The Virginia Lottery estimated a sports betting handle of nearly $235 million in June on Wednesday based on unaudited figures compiled.
Should the number at least hold steady when it becomes official, it would represent a 3.5% increase from May’s wager total of close to $227 million. Virginia became the fastest state to reach $1 billion in sports wagering handle with May’s revenue report, reaching the benchmark in just four months and 11 days from launch in January.
While Virginia Lottery Deputy Director of Compliance Gina Smith did not recite any monthly figures, certain figures the agency has compiled and estimated for June were able to be derived based on slides during her presentation. One slide presented the state’s overall handle for six months at $1,327,081,387, allowing those who have access to previous reports the ability to do the math to arrive at June’s figure.
For example, Smith noted the Virginia Lottery’s total tax receipts since launch are $7,829,840. Based on previous figures, it means the state is set to receive nearly $2.3 million from the adjusted gaming revenue from its seven operators. Using that figure and the state’s 15% tax rate on AGR, an estimated $15.1 million was collected by the books. She added that the total amount of promotional play reached $45.5 million, which means there was approximately $4.5 million in gross gaming revenue generated in June.
Should the figures and math be accurate, operators would have posted an 8.37% hold for gross gaming revenue in June, which is nearly two full percentage points below the record 10.21% established in May. The lottery recorded a record $15.6 million in AGR that month, with June’s estimated total approximately a half million dollars shy.
Smith also presented a slide noting four of the seven operators — FanDuel, DraftKings, BetMGM, and WynnBET — have made a tax payment of some sort since beginning operation in Virginia, while BetRivers, Caesars, and Unibet have not.
Unibet was the most recent operator to enter Virginia, launching April 28, and Smith expects both Golden Nugget and Penn National Gaming — which have already been granted licenses — to launch at some point in August. Smith added there is no timetable for Bally’s, which also has been approved, to begin accepting wagers.
The taxman cometh, albeit slowly
Despite quickly establishing itself as a top-eight market when it comes to generating handle, Virginia is still lagging when it comes to tax receipts for the state. That is not unexpected since operators woo bettors with heavy amounts of promotional play; the Virginia Lottery did not reach its first $1 million in tax receipts until its March report since operators reported a negative of AGR of nearly $6.5 million in January and February despite gross gaming revenue totaling more than $15.8 million.
FanDuel has accounted for more than half of operator tax payments at just shy of $4.7 million from the more than $7.8 million due the state. It is estimated FanDuel paid more than $1.4 million in taxes on its June AGR, which is believed to be close to $9.5 million based on the 15% tax rate.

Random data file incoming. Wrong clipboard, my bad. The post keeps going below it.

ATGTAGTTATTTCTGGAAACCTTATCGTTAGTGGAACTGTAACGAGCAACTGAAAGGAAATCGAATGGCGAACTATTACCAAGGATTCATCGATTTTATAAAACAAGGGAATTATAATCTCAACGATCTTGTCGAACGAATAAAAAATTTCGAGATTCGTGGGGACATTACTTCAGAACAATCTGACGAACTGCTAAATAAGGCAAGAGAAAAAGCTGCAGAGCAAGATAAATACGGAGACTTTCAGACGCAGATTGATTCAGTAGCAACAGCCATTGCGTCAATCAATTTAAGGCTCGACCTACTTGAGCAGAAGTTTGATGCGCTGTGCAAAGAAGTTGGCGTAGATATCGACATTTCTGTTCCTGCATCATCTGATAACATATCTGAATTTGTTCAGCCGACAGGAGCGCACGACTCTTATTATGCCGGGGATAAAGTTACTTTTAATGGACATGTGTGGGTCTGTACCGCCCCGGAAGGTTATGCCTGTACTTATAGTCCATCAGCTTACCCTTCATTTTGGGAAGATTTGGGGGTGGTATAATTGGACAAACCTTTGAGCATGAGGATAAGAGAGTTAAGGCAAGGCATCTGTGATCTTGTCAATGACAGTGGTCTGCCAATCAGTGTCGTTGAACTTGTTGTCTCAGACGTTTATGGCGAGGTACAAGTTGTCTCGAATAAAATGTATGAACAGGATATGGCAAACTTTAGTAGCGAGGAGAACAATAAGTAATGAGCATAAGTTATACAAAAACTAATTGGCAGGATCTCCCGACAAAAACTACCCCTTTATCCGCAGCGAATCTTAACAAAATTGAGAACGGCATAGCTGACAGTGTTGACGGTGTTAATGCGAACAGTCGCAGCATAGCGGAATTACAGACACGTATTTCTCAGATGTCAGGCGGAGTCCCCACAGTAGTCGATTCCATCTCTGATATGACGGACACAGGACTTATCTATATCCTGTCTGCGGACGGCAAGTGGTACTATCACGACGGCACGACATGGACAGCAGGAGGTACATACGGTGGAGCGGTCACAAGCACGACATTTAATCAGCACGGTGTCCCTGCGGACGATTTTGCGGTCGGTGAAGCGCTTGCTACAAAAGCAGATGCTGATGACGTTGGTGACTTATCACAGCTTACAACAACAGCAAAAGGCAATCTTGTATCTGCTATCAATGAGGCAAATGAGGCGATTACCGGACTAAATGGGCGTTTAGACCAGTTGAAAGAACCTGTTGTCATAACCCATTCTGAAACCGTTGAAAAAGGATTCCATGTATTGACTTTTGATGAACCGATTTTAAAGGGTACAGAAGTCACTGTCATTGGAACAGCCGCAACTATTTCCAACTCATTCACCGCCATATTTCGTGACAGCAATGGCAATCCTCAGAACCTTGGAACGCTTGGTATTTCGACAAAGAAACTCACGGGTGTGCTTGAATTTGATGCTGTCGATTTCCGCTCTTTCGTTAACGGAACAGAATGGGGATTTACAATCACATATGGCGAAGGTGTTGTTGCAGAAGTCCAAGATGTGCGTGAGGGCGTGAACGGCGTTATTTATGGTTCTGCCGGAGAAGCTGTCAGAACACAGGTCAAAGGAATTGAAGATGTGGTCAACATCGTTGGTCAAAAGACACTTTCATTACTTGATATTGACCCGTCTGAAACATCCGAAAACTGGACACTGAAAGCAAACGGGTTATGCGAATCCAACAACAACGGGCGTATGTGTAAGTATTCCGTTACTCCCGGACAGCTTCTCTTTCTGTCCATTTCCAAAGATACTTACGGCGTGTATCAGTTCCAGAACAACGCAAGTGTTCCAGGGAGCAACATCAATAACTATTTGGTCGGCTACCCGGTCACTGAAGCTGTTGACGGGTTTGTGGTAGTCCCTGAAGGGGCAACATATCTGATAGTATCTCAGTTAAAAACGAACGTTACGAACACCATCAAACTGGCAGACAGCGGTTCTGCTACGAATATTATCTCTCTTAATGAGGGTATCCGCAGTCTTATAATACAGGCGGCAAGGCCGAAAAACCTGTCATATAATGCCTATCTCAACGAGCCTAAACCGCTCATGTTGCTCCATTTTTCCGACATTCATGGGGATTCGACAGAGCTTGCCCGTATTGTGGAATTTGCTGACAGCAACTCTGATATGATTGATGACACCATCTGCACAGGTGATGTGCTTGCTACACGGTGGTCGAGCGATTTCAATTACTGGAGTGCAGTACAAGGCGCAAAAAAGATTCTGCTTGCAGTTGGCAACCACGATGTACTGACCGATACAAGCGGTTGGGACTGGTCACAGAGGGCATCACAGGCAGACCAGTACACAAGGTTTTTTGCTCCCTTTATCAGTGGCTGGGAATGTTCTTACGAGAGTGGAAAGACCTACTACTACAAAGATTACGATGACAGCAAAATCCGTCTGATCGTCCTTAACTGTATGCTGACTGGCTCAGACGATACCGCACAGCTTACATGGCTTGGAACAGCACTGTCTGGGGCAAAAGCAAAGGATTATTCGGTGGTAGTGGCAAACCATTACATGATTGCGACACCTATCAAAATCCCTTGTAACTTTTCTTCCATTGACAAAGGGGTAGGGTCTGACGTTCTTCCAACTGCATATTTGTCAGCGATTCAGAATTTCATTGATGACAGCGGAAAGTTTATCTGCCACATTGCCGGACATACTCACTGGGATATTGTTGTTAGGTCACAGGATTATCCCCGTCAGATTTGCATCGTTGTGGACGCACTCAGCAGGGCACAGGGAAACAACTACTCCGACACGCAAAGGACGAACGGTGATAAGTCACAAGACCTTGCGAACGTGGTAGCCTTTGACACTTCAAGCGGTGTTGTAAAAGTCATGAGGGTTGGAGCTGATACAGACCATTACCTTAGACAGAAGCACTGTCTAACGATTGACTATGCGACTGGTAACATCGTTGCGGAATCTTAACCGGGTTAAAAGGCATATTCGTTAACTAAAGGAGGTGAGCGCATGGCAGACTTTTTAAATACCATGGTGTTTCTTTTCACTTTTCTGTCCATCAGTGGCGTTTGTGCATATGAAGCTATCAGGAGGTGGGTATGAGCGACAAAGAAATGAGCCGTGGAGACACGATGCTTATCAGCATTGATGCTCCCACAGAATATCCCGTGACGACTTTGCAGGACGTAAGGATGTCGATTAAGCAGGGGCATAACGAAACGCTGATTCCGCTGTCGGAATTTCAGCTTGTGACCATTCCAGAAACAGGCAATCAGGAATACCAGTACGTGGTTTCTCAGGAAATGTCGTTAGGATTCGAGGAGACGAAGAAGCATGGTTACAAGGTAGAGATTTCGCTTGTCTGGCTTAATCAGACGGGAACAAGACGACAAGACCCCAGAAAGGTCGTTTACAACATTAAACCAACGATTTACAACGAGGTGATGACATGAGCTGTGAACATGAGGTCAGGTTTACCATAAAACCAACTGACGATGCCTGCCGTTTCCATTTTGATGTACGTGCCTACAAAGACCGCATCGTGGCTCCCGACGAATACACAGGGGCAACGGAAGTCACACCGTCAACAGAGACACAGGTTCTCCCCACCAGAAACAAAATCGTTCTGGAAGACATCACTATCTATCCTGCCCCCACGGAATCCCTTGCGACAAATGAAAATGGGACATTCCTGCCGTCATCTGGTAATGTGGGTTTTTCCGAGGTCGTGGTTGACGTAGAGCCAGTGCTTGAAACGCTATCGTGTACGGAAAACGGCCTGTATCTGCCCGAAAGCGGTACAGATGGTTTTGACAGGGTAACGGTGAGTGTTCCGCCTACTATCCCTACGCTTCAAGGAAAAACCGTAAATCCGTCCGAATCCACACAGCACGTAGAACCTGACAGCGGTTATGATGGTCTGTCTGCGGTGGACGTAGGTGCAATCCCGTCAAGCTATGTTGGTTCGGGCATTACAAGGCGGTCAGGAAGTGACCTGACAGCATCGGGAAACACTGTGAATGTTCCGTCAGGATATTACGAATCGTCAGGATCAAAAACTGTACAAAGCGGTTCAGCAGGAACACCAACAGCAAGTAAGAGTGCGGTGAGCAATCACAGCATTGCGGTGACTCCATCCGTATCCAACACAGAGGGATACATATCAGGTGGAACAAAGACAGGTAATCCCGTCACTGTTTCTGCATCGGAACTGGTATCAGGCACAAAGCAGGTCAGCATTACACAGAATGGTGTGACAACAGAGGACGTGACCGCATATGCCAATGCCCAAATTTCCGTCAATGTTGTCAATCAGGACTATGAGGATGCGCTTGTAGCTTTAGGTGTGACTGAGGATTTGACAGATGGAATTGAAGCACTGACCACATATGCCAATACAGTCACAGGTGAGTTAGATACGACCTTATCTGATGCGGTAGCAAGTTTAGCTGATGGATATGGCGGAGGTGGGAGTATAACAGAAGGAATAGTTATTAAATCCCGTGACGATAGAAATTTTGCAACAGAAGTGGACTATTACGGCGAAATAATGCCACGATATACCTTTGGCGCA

BetMGM ($1.8 million) and DraftKings ($1.3 million) have also reached seven figures in tax payments, posting estimated AGR totals of $2.4 million and $3.2 million, respectively, for June. WynnBET’s tax bill to date is a more modest $14,927, with nearly half of that coming from June’s report after appearing to generate more than $42,000 in AGR.
New license spots and casino regulations passed
Smith noted the Virginia Lottery could award five additional sports betting licenses following Gov. Ralph Northam’s approval in late March of an updated version of the sports betting law in which casinos would not count against the cap of the state’s overall license total. She said there were 18 applications filed in a 16-day period in May for those five spots, which would bring the overall total to 17 licenses.
FanDuel’s license does not count against the total since it partnered with the Washington Football Team, and MLS soccer team D.C. United is eligible for a license with its team’s headquarters located in northern Virginia.
Speaking of casinos, the lottery board approved proposed permanent casino regulations that build upon the emergency regulations approved in February. Those regulations will be sent to Gov. Ralph Northam’s office for approval and then presented to the public for a 60-day comment period before potentially receiving final approval.
“The Lottery’s Gaming Compliance Department and Office of General Counsel have been diligently working to set up the regulatory and licensing framework to ensure casino gaming in Virginia is secure and transparent,” Virginia Lottery Executive Director Kevin Hall said in a statement. “In this role, we see the lottery as the public’s watchdog, confirming that the law and regulations are followed, and the integrity of casino gambling is protected.”
Residents in Danville, Norfolk, Portsmouth, and Bristol have all approved land-based casinos for their respective cities. Richmond, which selected ONE Casino + Resort as its preferred operator in May, will have a voter referendum on the plan this November.